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Going through the emotions

23 October 2015

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Being a good manager is about more than just leadership and organisation. It also important to develop ‘softer skills’ such as empathy and understanding

We’ve all encountered the professional who had great knowledge in their field, but who seemed to lack common sense or what is often referred to as – emotional intelligence. Emotional intelligence is a broad range of skills, abilities, and competencies that enable you to recognise and manage your own and others’ emotions, as well as increase your ability to interact well with others, and achieve greater success at work and in your personal life. Professionals with high levels of emotional intelligence are able to solve personal and interpersonal problems, cope with daily stress, lead effectively, and establish healthy relationships.
Increasingly, managers should consider emotional intelligence when making hiring decisions and regard it as just as important as technical expertise. High levels of emotional intelligence can also make a difference between getting promoted and getting fired. Fortunately, the competencies that comprise emotional intelligence can be learned and developed even in those with the lowest initial levels.1  
According to Daniel Goleman, a leading researcher in emotional intelligence, there are two components of emotional intelligence: personal competence and social competence.2 Personal competence can be viewed as an essential foundation upon which social competence is established and consists of awareness and management of one’s own emotions. Social competence is possessing social awareness and social skills or relationship management ability.

Personal competence
Goleman identified three areas of personal competence: self awareness, self regulation, and motivation.3 Self awareness is knowing your internal states, preferences, and resources and includes the ability to:
1. Recognise your own emotions and how they affect your performance (emotional awareness).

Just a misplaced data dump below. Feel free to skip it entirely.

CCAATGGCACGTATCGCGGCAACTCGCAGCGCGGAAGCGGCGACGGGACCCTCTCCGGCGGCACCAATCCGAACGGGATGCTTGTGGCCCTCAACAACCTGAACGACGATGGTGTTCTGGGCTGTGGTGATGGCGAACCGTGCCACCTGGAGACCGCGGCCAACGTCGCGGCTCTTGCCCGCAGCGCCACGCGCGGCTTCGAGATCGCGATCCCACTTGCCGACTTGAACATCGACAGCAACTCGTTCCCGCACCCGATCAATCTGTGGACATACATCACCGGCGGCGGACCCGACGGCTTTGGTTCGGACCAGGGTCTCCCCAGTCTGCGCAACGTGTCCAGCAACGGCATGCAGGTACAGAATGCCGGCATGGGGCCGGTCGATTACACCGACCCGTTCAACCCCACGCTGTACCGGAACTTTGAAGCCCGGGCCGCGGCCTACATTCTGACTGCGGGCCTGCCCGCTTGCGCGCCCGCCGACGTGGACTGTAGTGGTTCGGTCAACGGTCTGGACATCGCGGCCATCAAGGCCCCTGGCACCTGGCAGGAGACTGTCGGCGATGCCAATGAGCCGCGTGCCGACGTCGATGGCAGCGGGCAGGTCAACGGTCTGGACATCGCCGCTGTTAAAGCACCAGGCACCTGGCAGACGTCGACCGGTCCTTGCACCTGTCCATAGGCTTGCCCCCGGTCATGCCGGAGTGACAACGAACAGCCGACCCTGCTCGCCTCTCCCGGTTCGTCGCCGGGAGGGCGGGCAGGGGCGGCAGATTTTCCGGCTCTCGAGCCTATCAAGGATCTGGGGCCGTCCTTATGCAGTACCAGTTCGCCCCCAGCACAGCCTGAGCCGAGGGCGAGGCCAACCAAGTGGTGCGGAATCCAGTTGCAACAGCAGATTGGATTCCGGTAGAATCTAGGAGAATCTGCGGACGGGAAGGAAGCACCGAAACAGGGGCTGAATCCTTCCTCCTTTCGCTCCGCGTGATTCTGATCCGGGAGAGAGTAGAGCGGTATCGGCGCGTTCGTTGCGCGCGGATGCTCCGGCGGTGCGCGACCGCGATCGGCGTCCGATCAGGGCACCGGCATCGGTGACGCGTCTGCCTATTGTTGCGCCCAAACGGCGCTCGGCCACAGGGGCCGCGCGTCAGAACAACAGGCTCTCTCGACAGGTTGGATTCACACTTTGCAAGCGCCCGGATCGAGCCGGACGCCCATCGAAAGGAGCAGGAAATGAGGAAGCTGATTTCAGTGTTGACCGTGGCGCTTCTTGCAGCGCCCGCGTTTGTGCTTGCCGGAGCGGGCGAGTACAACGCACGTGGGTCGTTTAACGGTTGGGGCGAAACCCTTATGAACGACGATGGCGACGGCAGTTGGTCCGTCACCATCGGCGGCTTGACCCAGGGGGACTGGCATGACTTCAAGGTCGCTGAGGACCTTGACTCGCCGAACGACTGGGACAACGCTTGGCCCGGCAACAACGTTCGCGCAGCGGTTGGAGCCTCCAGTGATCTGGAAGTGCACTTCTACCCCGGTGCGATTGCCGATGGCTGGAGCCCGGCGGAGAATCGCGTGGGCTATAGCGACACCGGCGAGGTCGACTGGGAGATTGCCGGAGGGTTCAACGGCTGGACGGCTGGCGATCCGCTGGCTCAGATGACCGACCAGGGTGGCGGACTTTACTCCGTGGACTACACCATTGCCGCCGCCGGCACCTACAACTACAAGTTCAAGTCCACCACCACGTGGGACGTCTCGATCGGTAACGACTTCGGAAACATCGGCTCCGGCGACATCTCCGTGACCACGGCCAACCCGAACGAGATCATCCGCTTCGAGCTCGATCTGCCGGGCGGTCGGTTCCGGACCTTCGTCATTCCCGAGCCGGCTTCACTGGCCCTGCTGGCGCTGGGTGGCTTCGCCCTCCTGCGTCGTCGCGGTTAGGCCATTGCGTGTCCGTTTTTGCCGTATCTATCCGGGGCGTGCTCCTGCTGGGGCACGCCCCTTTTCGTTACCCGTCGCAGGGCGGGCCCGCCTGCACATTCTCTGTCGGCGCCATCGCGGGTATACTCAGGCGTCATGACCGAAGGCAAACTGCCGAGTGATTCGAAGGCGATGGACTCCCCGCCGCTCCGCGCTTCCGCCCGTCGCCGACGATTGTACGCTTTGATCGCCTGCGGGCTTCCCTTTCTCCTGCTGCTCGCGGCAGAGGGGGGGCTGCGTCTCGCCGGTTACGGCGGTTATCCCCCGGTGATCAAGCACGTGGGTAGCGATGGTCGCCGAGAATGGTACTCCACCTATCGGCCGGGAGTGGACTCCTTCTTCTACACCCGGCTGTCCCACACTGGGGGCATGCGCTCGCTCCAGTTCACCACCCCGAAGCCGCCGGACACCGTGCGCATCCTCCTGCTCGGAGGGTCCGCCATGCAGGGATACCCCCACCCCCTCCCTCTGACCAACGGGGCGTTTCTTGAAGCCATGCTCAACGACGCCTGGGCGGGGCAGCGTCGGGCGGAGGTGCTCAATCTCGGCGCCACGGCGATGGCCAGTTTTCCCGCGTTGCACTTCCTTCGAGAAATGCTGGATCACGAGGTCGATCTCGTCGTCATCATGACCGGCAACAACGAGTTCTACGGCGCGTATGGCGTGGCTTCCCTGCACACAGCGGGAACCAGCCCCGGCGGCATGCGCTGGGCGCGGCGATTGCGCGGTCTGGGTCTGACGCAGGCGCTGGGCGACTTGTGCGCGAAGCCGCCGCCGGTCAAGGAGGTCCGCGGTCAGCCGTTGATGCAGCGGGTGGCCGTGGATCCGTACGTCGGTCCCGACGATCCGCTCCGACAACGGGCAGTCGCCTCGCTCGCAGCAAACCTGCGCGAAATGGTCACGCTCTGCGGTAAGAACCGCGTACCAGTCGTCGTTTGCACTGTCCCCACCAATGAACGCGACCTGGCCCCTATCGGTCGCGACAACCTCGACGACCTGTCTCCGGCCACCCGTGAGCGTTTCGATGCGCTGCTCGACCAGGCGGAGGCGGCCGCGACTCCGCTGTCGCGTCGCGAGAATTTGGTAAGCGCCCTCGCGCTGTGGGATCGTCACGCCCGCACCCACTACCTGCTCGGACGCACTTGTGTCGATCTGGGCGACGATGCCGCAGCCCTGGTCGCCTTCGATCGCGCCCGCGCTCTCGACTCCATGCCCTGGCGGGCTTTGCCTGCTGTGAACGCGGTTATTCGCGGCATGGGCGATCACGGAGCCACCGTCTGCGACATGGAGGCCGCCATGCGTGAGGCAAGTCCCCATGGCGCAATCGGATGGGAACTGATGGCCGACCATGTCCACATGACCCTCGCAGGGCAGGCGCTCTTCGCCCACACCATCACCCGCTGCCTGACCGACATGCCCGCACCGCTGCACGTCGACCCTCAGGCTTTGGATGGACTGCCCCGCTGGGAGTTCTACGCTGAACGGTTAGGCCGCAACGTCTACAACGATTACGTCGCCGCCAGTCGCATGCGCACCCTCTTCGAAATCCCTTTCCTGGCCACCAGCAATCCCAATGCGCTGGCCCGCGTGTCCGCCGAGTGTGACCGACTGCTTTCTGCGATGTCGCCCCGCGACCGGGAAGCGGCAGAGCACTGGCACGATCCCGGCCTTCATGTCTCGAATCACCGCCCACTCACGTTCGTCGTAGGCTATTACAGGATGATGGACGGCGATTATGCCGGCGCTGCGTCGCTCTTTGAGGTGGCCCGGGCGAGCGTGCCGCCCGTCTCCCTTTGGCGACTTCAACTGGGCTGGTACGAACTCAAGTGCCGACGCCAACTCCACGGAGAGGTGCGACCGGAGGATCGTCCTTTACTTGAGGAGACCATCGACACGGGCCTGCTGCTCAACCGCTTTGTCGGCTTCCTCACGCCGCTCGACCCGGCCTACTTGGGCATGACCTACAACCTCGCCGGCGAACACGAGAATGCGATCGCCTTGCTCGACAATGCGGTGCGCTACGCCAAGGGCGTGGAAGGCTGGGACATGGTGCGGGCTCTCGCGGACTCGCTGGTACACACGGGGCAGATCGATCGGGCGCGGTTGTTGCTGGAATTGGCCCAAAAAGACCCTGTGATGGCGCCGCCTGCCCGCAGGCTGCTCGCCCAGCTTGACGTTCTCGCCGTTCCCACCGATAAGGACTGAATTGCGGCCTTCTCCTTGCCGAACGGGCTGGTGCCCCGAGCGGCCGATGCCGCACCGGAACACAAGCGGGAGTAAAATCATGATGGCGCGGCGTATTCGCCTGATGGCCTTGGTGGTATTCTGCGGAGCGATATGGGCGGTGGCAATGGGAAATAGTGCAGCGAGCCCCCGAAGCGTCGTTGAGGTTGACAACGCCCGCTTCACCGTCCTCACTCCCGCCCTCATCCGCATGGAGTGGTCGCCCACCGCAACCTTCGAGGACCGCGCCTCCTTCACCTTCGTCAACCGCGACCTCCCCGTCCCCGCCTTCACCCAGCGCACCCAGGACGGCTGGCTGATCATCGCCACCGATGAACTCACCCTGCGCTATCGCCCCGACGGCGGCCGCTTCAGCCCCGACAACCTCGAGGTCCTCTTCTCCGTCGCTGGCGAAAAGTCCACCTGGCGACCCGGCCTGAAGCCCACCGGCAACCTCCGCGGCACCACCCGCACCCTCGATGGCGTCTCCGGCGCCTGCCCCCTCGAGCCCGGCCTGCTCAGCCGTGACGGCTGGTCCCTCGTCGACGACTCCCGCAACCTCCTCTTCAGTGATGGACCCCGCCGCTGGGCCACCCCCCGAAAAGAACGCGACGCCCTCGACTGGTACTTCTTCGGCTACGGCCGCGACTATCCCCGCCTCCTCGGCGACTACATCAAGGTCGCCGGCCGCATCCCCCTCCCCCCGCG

2. The ability to accurately assess your own performance, strengths, and weaknesses, and to receive feedback from others and reflect on it to make improvements (self assessment).
3. Possessing a strong sense of your self worth and capabilities (self confidence).

Self regulation is the ability to manage your internal states, impulses, and resources, and includes:

  • Self control.
  • Trustworthiness.
  • Conscientiousness.
  • Adaptability.
  • Innovation.

Motivation is the general desire or drive that moves you towards your goals and has several important components:
1. Striving to improve or meet a standard of excellence (achievement drive).
2. Aligning yourself with the goals of your organisation (commitment).
3. Taking charge and going above and beyond the bare minimum (initiative).
4. Remaining persistent, resilient, and hopeful despite setbacks (optimism).
Think about an emotional trigger that has affected you at work or in your personal life. Perhaps someone said or did something that got you really upset. There are times when we are very aware of how we are feeling and other times when we just go from emotion to action or reaction without any awareness of our emotional state. Maybe you’ve seen a colleague or patient go into flight or fight mode. They escalate from zero to 100 without any warning and seemingly without any provocation. But when you discuss the incident with them, they lack emotional awareness of what triggered them, how they were feeling in the moment, and they have an inaccurate self-assessment of their role in the incident. They tend to blame others and won’t take personal responsibility for their reactions, and they are not motivated to make any changes.

Social competence
Personal and social competence complements each other. Without adequate ability to be aware of your own emotions and manage them, conflict with others is inevitable. Social competence allows a healthcare professional or practice manager to understand the emotions of others in their group, and manage relationships effectively, garnering respect and cooperation along the way.
Two key elements of social competence are empathy and social skills. Empathy is the awareness of others’ feelings, needs, and concerns. Having insight into and being able to regulate your own emotions and impulses can provide you with insight into others’. With greater understanding, you can apply social skills such as influencing others, communicating effectively, managing conflict, and providing strong leadership to manage relationships more effectively.